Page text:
The second adverse employment action Valero alleges she suffered is a series of promotions she claims she was denied in 2001, 2006, 2008, and 2009. Compl. ¶ 6. As Valero's deposition clarifies, what she sought during this time period was not a promotion to another position, but to reclassify her position into a higher pay grade. Valero Dep. at 137:1-16 (Gowe Decl., Ex. 1). That is, she sought to have her Reasonable Accommodations Program Assistant position reclassified from the Administrative Analyst/ Specialist I civil service class to the Administrative Analyst/Specialist III civil service class. Id.; Compl. ¶ 6. Under the terms of the collective bargaining agreement applicable to Valero, to reclassify her position into another civil service class she was required to submit a request. Collective Bargaining Agreement § 9.26 (Martin Decl., Ex. 2). At her deposition, Valero stated that there is an official reclassification request form, but could only recall one occasion when she submitted the form. Valero Dep. at 45-46, 61. Consistent with that testimony, SFSU presented Human Resources records reflecting one written request from Valero in 2008, which was denied. January 29, 2008 Reclassification Memo (Martin Decl., Ex. 3 at SFSU0012). At the hearing, Valero's counsel represented to the Court that Valero had in fact only requested a reclassification once. As such, the Court limits its inquiry to only the 2008 request.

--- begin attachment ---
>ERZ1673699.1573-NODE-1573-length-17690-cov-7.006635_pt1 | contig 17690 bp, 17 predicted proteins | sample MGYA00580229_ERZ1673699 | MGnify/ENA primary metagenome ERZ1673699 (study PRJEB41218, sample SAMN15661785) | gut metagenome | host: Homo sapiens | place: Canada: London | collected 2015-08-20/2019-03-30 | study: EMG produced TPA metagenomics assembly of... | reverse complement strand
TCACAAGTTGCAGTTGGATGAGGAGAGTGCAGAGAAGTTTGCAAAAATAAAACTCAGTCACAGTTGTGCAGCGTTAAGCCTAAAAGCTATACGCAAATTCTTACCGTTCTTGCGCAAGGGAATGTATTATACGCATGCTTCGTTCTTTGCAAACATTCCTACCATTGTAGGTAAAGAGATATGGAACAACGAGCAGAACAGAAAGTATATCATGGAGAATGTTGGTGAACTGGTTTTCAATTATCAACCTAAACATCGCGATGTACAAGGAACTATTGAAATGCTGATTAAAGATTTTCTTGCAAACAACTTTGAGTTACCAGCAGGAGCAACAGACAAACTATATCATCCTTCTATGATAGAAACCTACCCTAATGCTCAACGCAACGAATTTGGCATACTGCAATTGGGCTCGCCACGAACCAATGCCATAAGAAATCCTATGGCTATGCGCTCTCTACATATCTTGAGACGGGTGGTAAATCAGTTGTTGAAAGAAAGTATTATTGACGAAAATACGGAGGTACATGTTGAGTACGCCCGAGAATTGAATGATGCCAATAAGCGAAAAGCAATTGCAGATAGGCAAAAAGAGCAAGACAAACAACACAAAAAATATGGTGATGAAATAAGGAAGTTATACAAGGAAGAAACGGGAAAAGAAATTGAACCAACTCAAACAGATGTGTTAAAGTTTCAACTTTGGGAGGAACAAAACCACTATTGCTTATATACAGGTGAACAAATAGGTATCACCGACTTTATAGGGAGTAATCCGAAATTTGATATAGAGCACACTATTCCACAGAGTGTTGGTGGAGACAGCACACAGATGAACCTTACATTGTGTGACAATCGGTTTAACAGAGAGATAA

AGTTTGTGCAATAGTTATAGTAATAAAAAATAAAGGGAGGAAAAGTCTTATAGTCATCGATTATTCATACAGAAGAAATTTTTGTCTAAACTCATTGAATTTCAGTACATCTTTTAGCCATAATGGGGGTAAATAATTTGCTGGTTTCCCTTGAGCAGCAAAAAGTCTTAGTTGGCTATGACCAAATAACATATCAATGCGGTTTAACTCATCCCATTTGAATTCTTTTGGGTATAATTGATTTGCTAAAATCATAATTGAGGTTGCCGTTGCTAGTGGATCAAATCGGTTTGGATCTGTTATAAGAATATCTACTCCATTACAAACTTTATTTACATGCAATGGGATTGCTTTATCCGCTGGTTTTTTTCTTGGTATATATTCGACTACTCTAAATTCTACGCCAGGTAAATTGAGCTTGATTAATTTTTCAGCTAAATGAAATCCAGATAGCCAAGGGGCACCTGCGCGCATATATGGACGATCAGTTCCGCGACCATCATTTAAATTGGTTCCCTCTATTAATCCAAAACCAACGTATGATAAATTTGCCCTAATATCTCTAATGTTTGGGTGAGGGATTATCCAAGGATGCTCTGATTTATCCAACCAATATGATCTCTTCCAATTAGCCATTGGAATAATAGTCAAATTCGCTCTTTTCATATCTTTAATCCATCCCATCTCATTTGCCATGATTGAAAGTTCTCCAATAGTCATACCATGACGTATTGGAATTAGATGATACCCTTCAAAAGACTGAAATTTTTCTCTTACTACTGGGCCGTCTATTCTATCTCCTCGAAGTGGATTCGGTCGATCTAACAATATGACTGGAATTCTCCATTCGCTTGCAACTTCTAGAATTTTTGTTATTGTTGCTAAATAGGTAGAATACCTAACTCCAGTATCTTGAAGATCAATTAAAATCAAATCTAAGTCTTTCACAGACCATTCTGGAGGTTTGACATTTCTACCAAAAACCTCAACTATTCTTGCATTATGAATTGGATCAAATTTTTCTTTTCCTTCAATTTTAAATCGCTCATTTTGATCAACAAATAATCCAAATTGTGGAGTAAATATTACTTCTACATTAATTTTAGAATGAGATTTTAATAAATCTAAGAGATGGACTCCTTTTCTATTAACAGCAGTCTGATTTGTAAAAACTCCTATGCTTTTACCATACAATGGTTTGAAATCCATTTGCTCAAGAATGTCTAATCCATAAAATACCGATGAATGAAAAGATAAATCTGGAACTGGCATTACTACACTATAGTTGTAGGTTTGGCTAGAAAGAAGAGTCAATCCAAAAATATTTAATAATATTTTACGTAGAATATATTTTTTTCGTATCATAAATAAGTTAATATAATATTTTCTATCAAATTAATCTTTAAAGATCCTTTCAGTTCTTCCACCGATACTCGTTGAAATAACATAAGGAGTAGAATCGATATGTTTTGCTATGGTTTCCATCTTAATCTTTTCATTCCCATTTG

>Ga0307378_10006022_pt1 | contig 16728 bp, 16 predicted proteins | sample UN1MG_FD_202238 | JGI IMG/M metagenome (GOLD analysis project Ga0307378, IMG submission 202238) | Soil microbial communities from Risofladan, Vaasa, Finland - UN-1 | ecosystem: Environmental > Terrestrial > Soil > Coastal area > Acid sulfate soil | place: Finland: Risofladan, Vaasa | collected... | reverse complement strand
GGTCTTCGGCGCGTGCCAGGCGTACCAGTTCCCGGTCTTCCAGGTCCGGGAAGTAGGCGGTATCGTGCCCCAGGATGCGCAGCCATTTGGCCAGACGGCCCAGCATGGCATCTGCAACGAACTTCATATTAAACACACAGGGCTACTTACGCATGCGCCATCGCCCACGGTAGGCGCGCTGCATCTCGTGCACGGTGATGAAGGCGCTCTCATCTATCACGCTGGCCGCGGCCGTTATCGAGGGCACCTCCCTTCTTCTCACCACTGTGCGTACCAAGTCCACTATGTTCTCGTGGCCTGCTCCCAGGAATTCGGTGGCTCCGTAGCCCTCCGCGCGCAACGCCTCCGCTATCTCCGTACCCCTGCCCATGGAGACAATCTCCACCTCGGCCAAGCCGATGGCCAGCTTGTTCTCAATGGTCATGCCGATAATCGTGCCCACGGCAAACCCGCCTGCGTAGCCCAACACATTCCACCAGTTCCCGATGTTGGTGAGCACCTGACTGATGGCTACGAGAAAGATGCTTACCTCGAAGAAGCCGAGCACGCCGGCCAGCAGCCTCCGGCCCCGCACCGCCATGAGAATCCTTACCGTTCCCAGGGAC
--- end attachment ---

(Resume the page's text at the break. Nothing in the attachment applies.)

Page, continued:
Limited to just the 2008 application for reclassification, the Court concludes that Valero has put forth sufficient evidence to raise a genuine issue of material fact that the denial of her requests constitute an adverse employment action. Although she did receive a 6% salary raise as a result of her request, id., SFSU has not shown that Valero was completely unharmed by the denial, and it is reasonable for the Court to conclude that a denial of promotion would have both pecuniary as well as other impacts. As a denial of promotion is considered an "easy to identify" adverse employment action, Nat'l R.R. Passenger Corp. v. Morgan, 536 U.S. 101, 114 (2002), and in the light most favorable to Valero, the denial of reclassification here appears rather similar, the Court holds that for the purposes of summary judgment, Valero's 2008 denial of reclassification constitutes an adverse employment action.